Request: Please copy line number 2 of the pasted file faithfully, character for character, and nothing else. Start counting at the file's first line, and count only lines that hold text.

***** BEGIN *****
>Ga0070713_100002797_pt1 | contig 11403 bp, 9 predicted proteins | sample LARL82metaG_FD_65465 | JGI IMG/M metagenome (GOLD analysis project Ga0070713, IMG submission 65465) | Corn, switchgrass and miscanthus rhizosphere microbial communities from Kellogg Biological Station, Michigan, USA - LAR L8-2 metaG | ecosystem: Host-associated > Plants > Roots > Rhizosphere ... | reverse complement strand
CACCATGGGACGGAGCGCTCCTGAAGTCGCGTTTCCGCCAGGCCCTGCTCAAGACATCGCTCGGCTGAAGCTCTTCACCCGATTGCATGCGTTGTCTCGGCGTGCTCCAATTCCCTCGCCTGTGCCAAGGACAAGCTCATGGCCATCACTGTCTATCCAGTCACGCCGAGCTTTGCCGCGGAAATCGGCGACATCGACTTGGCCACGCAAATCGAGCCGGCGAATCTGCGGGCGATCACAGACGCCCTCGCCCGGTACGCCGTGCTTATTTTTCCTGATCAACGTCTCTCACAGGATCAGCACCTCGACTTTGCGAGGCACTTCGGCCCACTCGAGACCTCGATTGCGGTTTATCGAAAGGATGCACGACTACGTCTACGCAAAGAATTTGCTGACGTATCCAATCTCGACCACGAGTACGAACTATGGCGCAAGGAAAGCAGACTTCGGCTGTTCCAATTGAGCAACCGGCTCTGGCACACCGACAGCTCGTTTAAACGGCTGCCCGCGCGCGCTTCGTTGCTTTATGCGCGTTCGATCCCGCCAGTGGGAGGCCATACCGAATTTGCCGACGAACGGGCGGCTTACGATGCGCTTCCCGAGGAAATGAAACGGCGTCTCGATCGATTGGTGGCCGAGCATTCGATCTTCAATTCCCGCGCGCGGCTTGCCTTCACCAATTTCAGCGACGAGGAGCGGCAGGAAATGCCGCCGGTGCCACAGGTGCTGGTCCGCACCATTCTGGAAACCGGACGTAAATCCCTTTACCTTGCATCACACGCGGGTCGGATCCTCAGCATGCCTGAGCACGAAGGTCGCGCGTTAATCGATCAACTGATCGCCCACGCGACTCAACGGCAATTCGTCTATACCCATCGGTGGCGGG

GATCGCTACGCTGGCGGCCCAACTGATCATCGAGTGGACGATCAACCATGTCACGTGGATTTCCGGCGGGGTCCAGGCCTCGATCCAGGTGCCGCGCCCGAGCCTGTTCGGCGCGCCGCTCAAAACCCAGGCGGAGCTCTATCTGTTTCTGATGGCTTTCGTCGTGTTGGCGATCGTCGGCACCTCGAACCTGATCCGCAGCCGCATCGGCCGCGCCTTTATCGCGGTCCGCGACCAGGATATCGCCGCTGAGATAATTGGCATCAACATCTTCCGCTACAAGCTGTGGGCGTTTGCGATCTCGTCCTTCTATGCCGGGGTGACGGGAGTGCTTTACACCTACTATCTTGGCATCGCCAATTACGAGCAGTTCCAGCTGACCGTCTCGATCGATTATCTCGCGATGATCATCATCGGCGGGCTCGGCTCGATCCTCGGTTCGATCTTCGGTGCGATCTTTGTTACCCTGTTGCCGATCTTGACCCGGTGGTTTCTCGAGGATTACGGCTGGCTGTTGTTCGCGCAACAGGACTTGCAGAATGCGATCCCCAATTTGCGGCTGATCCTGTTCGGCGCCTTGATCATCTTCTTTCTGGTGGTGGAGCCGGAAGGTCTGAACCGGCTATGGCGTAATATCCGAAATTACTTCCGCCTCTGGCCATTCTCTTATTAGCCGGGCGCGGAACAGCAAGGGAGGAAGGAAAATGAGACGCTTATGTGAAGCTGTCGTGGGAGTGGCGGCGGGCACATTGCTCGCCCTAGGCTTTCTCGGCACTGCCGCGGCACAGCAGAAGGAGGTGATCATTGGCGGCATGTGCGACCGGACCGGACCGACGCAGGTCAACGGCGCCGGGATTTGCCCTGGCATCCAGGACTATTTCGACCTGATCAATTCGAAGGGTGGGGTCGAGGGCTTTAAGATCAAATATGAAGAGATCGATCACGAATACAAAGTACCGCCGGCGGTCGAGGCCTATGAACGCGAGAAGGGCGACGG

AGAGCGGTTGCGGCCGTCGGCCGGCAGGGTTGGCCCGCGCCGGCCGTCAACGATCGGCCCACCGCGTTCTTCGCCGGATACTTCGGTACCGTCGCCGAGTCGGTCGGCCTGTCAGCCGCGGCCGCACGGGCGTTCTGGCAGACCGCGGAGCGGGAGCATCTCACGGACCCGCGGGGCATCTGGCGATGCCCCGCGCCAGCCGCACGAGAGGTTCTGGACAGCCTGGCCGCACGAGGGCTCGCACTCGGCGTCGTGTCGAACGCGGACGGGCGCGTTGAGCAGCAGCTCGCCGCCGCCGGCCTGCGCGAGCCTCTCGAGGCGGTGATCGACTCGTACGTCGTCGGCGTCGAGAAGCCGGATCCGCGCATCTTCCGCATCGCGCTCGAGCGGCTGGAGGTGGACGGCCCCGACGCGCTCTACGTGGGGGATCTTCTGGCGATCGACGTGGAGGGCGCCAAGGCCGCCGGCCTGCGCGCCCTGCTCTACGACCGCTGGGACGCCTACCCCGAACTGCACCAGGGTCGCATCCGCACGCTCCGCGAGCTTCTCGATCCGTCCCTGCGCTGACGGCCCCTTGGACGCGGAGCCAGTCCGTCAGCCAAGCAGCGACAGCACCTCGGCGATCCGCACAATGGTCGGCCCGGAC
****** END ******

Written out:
CACCATGGGACGGAGCGCTCCTGAAGTCGCGTTTCCGCCAGGCCCTGCTCAAGACATCGCTCGGCTGAAGCTCTTCACCCGATTGCATGCGTTGTCTCGGCGTGCTCCAATTCCCTCGCCTGTGCCAAGGACAAGCTCATGGCCATCACTGTCTATCCAGTCACGCCGAGCTTTGCCGCGGAAATCGGCGACATCGACTTGGCCACGCAAATCGAGCCGGCGAATCTGCGGGCGATCACAGACGCCCTCGCCCGGTACGCCGTGCTTATTTTTCCTGATCAACGTCTCTCACAGGATCAGCACCTCGACTTTGCGAGGCACTTCGGCCCACTCGAGACCTCGATTGCGGTTTATCGAAAGGATGCACGACTACGTCTACGCAAAGAATTTGCTGACGTATCCAATCTCGACCACGAGTACGAACTATGGCGCAAGGAAAGCAGACTTCGGCTGTTCCAATTGAGCAACCGGCTCTGGCACACCGACAGCTCGTTTAAACGGCTGCCCGCGCGCGCTTCGTTGCTTTATGCGCGTTCGATCCCGCCAGTGGGAGGCCATACCGAATTTGCCGACGAACGGGCGGCTTACGATGCGCTTCCCGAGGAAATGAAACGGCGTCTCGATCGATTGGTGGCCGAGCATTCGATCTTCAATTCCCGCGCGCGGCTTGCCTTCACCAATTTCAGCGACGAGGAGCGGCAGGAAATGCCGCCGGTGCCACAGGTGCTGGTCCGCACCATTCTGGAAACCGGACGTAAATCCCTTTACCTTGCATCACACGCGGGTCGGATCCTCAGCATGCCTGAGCACGAAGGTCGCGCGTTAATCGATCAACTGATCGCCCACGCGACTCAACGGCAATTCGTCTATACCCATCGGTGGCGGG